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Climate Law in the United Kingdom

  • Colin T. ReidEmail author
Chapter
  • 2.8k Downloads
Part of the Ius Gentium: Comparative Perspectives on Law and Justice book series (IUSGENT, volume 21)

Abstract

There is no single legislative source for the United Kingdom’s legal response to climate change. Initial measures to tax large energy users, enable participation in the European Union Emissions Trading Scheme and encourage renewable electricity generation have subsequently been joined by the Climate Change Acts operating at UK and Scottish levels. These Acts set demanding targets for reductions in greenhouse gas emissions and break new and uncertain legal ground in making these legally binding on Ministers. The targets are supported by detailed reporting mechanisms, to Parliament and the public, that are intended to be the main route to enforcement and by provisions enabling many detailed changes to the law to allow progress towards the targets. The separate legislation in Scotland highlights the difficulties that dealing with pervasive issues, especially those with an European Union and international dimension, pose for by sub-national governments with distinct political ambitions but limited jurisdiction.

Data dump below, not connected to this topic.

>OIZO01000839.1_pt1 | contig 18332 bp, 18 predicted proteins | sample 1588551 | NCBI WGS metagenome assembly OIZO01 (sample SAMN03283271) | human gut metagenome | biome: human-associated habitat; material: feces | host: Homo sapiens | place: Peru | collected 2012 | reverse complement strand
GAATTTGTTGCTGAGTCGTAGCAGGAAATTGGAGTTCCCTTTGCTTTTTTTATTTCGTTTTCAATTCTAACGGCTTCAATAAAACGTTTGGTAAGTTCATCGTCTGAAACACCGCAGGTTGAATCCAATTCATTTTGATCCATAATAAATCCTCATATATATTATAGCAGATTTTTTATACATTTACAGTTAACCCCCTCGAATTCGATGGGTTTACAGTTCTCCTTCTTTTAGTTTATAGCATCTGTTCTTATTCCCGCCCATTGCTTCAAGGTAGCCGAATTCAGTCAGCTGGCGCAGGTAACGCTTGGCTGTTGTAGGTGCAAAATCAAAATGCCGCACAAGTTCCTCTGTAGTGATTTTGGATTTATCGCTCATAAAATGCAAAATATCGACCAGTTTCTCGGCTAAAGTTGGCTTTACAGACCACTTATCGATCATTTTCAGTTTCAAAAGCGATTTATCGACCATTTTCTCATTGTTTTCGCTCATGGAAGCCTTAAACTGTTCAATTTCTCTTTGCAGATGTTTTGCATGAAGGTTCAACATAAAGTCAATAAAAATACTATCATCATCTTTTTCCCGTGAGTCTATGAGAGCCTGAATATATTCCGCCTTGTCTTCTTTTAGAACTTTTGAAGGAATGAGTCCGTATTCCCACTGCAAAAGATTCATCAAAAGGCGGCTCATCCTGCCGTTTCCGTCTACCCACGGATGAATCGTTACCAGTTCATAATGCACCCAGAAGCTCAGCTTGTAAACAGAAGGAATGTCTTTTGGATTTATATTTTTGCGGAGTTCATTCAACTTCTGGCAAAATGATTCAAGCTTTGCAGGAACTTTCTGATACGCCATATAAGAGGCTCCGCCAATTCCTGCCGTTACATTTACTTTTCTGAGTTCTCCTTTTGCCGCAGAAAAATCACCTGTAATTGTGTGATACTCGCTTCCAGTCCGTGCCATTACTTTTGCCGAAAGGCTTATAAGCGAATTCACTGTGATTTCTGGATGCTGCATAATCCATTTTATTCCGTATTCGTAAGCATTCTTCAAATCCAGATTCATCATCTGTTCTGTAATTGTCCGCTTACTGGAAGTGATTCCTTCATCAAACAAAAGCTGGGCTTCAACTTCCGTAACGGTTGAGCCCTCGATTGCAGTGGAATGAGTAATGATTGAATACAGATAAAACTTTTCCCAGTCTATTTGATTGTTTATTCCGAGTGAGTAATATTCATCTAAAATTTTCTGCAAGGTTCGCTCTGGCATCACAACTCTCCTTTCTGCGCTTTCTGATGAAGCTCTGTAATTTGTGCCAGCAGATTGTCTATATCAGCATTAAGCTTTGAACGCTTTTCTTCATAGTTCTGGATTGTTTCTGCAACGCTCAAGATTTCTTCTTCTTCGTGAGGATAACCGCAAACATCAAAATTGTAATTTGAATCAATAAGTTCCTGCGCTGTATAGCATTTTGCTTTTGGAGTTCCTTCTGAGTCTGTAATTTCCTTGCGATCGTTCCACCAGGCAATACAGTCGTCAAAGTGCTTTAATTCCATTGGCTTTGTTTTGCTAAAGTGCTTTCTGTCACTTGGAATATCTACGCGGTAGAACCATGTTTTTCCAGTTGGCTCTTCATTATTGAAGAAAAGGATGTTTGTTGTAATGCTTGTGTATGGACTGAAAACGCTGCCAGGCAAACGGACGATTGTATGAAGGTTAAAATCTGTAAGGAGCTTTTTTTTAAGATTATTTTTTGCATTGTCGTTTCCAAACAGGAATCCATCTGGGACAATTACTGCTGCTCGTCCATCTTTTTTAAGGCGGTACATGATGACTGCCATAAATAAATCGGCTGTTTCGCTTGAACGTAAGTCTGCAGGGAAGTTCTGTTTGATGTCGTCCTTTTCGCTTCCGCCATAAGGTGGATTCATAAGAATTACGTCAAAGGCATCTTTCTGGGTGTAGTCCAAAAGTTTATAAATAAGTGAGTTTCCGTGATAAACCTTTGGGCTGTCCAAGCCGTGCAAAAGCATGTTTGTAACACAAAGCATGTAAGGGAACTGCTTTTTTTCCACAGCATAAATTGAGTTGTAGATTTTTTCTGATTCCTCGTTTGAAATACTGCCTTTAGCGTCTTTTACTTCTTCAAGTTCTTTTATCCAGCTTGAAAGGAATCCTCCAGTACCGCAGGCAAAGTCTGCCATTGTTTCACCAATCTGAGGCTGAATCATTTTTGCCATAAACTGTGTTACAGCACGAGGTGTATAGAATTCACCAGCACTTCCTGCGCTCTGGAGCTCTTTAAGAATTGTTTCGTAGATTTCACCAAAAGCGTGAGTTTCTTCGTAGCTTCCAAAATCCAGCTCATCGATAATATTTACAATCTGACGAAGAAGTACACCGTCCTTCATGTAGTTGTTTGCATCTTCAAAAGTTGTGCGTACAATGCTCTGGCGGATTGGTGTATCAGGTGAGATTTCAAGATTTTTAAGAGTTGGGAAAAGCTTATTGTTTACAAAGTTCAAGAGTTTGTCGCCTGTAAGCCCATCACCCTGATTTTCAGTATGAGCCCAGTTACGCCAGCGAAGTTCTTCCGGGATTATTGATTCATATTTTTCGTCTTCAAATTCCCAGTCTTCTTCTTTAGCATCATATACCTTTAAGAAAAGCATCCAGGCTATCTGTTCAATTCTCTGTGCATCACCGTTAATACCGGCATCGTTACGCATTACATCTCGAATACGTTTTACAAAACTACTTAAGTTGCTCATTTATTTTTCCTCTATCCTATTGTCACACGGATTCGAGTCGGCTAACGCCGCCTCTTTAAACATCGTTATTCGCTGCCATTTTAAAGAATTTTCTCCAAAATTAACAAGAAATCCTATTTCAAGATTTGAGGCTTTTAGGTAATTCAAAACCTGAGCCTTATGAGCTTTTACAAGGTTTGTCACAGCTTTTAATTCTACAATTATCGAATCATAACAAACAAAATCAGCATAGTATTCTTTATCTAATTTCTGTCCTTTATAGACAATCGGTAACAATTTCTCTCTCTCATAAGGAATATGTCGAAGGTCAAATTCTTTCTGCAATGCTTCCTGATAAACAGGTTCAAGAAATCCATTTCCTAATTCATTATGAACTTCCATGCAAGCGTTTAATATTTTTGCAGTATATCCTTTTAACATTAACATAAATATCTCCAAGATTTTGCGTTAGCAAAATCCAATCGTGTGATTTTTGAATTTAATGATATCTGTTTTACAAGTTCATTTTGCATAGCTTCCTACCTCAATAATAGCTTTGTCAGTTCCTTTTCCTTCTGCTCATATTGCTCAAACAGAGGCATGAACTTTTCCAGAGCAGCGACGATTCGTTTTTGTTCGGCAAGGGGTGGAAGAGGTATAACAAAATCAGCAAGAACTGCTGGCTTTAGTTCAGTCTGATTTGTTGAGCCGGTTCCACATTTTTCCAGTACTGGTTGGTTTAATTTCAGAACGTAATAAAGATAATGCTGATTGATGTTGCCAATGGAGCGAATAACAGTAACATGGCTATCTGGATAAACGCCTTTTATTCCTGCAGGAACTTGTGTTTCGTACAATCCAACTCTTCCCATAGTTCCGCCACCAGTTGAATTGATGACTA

Keywords

Climate Change European Union Emission Reduction Renewable Energy Generation European Union Emission Trading Scheme 
These keywords were added by machine and not by the authors. This process is experimental and the keywords may be updated as the learning algorithm improves.

Copyright information

© Springer Science+Business Media Dordrecht 2013

Authors and Affiliations

  1. 1.Dundee Law SchoolUniversity of DundeeDundeeUK

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